In another example, by modifying a synchronization data byte within a header of the mobile service data, the service data packet may be identified by using the synchronization data byte value of the corresponding service data packet. For example, the synchronization byte of the main service data packet directly outputs the value decided by the ISO/IEC 13818-1 standard (i.e., 0Χ47) without any modification. The synchronization byte of the mobile service data packet modifies and outputs the value, thereby identifying the main service data packet and the mobile service data packet. Conversely, the synchronization byte of the main service data packet is modified and outputted, whereas the synchronization byte of the mobile service data packet is directly outputted without being modified, thereby enabling the main service data packet and the mobile service data packet to be identified.

A plurality of methods may be applied in the method of modifying the synchronization byte. For example, each bit of the synchronization byte may be inversed, or only a portion of the synchronization byte may be inversed.

As described above, any type of identification information may be used to identify the main service data packet and the mobile service data packet. Therefore, the scope of the present invention is not limited only to the example set forth in the description of the present invention.

Meanwhile, a transport multiplexer used in the conventional digital broadcasting system may be used as the transport multiplexer 160 according to the present invention. More specifically, in order to multiplex the mobile service data and the main service data and to transmit the multiplexed data, the data rate of the main service is limited to a data rate of (19.39-K) Mbps. Then, K Mbps, which corresponds to the remaining data rate, is assigned as the data rate of the mobile service. Thus, the transport multiplexer which is already being used may be used as it is without any modification.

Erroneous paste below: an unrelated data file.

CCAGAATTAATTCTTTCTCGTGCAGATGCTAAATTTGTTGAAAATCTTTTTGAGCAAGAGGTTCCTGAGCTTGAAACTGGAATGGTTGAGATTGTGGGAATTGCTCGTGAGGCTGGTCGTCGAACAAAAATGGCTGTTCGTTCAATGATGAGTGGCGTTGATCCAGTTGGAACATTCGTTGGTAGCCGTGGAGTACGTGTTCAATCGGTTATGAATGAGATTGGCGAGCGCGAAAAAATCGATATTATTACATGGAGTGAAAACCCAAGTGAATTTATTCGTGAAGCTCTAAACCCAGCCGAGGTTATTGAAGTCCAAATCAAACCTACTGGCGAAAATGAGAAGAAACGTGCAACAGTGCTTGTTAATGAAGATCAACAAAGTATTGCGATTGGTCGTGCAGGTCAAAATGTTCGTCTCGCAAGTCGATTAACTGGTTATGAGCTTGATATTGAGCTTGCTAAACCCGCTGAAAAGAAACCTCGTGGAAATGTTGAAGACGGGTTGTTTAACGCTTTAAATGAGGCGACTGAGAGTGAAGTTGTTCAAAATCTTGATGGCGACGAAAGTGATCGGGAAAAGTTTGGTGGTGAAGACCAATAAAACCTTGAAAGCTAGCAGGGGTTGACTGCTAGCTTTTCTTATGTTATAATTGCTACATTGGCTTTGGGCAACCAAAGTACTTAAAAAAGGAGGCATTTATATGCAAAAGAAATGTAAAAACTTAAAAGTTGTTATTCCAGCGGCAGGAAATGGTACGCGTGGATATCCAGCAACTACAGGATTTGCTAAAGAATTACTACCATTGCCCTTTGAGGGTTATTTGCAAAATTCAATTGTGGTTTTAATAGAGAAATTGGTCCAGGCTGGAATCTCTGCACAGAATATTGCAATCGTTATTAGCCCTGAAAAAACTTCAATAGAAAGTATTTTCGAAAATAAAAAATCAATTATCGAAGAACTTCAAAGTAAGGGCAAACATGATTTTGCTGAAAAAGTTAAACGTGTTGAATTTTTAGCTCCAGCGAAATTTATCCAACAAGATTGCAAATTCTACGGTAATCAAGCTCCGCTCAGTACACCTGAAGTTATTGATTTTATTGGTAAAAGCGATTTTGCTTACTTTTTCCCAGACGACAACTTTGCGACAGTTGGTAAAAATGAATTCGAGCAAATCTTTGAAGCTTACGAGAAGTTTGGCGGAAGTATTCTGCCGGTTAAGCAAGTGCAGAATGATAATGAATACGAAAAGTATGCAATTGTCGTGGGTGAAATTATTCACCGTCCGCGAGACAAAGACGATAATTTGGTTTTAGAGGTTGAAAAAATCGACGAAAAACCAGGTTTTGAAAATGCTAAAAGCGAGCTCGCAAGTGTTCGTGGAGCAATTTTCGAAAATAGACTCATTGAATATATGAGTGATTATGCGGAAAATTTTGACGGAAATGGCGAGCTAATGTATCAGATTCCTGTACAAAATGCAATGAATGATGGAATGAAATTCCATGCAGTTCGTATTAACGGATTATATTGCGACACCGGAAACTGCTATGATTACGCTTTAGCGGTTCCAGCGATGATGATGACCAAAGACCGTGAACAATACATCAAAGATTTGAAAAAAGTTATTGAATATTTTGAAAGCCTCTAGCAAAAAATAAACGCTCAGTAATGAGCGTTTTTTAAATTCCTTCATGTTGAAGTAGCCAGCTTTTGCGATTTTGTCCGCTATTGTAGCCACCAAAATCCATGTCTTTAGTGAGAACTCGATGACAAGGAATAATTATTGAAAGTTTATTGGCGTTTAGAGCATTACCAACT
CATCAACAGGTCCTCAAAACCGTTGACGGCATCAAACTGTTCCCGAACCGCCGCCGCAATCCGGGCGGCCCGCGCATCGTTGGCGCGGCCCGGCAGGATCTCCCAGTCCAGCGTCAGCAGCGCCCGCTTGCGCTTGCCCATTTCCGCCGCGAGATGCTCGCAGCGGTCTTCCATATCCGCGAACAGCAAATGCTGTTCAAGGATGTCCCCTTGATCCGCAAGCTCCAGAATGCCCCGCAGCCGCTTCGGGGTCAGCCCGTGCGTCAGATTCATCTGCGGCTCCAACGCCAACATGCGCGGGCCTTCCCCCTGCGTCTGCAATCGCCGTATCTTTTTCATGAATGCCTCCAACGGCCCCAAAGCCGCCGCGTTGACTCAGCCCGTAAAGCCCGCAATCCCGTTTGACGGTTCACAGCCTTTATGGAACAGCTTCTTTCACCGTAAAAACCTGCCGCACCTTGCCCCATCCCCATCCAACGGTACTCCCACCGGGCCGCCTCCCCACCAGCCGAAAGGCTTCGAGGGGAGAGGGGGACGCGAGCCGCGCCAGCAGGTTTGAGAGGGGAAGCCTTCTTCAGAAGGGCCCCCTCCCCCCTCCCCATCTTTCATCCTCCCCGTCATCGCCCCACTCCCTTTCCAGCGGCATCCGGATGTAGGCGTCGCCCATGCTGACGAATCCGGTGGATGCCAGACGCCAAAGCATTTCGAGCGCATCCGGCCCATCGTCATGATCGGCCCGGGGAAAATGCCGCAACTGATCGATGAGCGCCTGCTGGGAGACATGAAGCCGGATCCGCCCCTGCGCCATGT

Herein, the transport multiplexer 160 multiplexes the main service data packet being outputted from the main service multiplexer 161 and the mobile service data packet being outputted from the mobile service multiplexer 150. Thereafter, the transport multiplexer 160 transmits the multiplexed data packets to the transmitter 200.

However, in some cases, the output data rate of the mobile service multiplexer 150 may not be equal to K Mbps. For example, when the service multiplexer 100 assigns K Mbps of the 19.39 Mbps to the mobile service data, and when the remaining (19.39-K) Mbps is, therefore, assigned to the main service data, the data rate of the mobile service data that are multiplexed by the service multiplexer 100 actually becomes lower than K Mbps. This is because, in case of the mobile service data, the pre-processor of the transmitting system performs additional encoding, thereby increasing the amount of data. Eventually, the data rate of the mobile service data, which may be transmitted from the service multiplexer 100, becomes smaller than K Mbps.

For example, since the pre-processor of the transmitter performs an encoding process on the mobile service data at a coding rate of at least ½, the amount of the data outputted from the pre-processor is increased to more than twice the amount of the data initially inputted to the pre-processor. Therefore, the sum of the data rate of the main service data and the data rate of the mobile service data, both being multiplexed by the service multiplexer 100, becomes either equal to or smaller than 19.39 Mbps.

In order to set the final output data rate of the mobile service multiplexer 150 to K Mbps, the service multiplexer 100 of the present invention may perform various exemplary operations.